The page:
In ancient Greece, wreaths of the Laurus Nobilis trees were called “Laurels”. They were considered the ultimate sign of victory, accomplishment, and success. That is why you see so many artworks of Greeks wearing these odd little leafy headbands, they were flaunting some sort of success. With success comes the danger of becoming complacent, or “resting on your laurels”, and allowing your current success to lull you into relaxing a little too much when it comes to your business. A prime example of resting on your laurels can be found in the form of Nokia.
Nokia had a history that started in 1865 with a single wood pulp mill. From these humble beginnings branched into a great many industries from rubber boots to robotics. But Nokia really found its sweet spot in the 1960’s, when they created their electronics department. Nokia allowed it to run at a loss for 15 years, and encouraged their researchers to delve into whatever they wanted. That freedom allowed Nokia to quickly become the expert, if not actually the creator, of mobile communications technology.
For decades, Nokia was on the front lines of mobile technology, the first to release any form of mobile communications, starting with car radio phones 1966 and blasting forward to include the first texting devices. The world’s first fully automatic cell phone system, the first cellular car phones, and the first fully transportable cellular phones. They were also deeply involved in creating the second generation mobile technology that would carry data as well as voice since they were the first to develop standards that allowed international roaming.
In the 90’s, Nokia decided to focus entirely on telecommunications, overhauled the company and their entire supply chain. They continued to hold the number one spot when it came to handheld devices. They developed handsets that were smaller, lighter, faster, and longer lasting between charges than any other on the market. More importantly, Nokia developed the lion’s share of patented technologies that allow smart phones to actually work in the first place.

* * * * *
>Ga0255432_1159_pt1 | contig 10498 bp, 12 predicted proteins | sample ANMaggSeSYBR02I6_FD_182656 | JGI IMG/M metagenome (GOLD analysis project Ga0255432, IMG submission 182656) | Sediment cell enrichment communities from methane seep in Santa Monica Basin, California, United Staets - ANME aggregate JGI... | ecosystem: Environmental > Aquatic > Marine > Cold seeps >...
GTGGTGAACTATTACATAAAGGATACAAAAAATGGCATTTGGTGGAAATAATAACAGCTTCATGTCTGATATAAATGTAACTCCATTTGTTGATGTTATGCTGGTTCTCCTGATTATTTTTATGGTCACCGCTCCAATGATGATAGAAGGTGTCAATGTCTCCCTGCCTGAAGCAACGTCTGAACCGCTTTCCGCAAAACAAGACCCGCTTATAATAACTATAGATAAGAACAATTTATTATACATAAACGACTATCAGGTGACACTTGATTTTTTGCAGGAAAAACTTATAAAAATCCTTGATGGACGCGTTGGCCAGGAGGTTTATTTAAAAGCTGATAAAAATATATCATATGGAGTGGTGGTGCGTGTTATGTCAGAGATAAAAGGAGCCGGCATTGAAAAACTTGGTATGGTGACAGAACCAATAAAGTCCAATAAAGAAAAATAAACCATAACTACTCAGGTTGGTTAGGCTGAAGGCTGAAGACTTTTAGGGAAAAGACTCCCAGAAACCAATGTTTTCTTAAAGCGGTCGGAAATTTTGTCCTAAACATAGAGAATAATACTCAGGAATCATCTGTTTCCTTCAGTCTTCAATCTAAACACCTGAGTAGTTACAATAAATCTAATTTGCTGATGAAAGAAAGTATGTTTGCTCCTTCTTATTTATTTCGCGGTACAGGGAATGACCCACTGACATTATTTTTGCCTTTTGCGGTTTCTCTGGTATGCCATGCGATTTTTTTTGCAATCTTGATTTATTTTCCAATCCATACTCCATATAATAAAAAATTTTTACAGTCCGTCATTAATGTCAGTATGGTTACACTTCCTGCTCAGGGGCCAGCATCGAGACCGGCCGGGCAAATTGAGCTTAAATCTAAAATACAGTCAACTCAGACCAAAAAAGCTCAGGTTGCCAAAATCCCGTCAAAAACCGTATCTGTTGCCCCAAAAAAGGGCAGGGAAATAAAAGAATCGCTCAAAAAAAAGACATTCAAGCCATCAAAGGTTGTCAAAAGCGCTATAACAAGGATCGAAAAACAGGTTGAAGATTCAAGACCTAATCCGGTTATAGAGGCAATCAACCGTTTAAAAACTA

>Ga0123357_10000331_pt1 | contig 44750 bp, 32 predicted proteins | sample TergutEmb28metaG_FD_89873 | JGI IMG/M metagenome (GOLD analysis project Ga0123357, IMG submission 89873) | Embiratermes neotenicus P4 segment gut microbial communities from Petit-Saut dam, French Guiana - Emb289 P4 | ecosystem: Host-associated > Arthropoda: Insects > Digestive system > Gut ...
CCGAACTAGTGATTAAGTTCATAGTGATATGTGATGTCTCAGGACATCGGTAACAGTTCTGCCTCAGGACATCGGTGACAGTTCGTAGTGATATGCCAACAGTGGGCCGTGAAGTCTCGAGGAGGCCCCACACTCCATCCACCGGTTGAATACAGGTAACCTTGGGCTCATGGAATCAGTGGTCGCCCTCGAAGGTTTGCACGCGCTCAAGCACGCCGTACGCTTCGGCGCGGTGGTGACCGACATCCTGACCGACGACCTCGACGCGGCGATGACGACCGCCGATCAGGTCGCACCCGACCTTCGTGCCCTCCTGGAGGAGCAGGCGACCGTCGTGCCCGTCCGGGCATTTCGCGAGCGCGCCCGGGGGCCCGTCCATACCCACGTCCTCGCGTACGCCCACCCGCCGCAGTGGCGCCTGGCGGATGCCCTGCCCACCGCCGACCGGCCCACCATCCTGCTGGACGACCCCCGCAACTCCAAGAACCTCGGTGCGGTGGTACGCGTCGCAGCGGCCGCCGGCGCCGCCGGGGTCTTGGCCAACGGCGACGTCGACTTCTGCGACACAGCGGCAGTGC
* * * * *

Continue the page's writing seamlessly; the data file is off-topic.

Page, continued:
Unfortunately, this is where they started to rest on their laurels and their breakneck and front-running research and development simply ceased. For some reason, Nokia stopped being the first at anything once smartphones became fairly standard, and instead started branching out into other consumer electronics. They never really entered the app markets or developed app stores for their products, they stopped innovating their hardware and software, they just… stopped.
They were the best of the best, even the almighty Apple Inc. couldn’t touch them when it came to market share or technology. Until the day they suddenly weren’t. The technology had passed them by while they were riding the wave of past success. They found themselves in the position where they were acquiring other companies to meet their needs, instead of developing their own technologies. Soon they found themselves needing a partner to survive and finally was simply bought out entirely by Microsoft.
So what did Nokia do wrong?
Nothing really. It is not wrong to enjoy your successes, to sit back and look at how well your business has done. There is nothing wrong to drink a little wine and have a steak dinner because everything is an absolute perfection. But, a business, must be wary of forgetting to return to its core and ask the most important question, “what’s next?”, before someone else beats you to it!!
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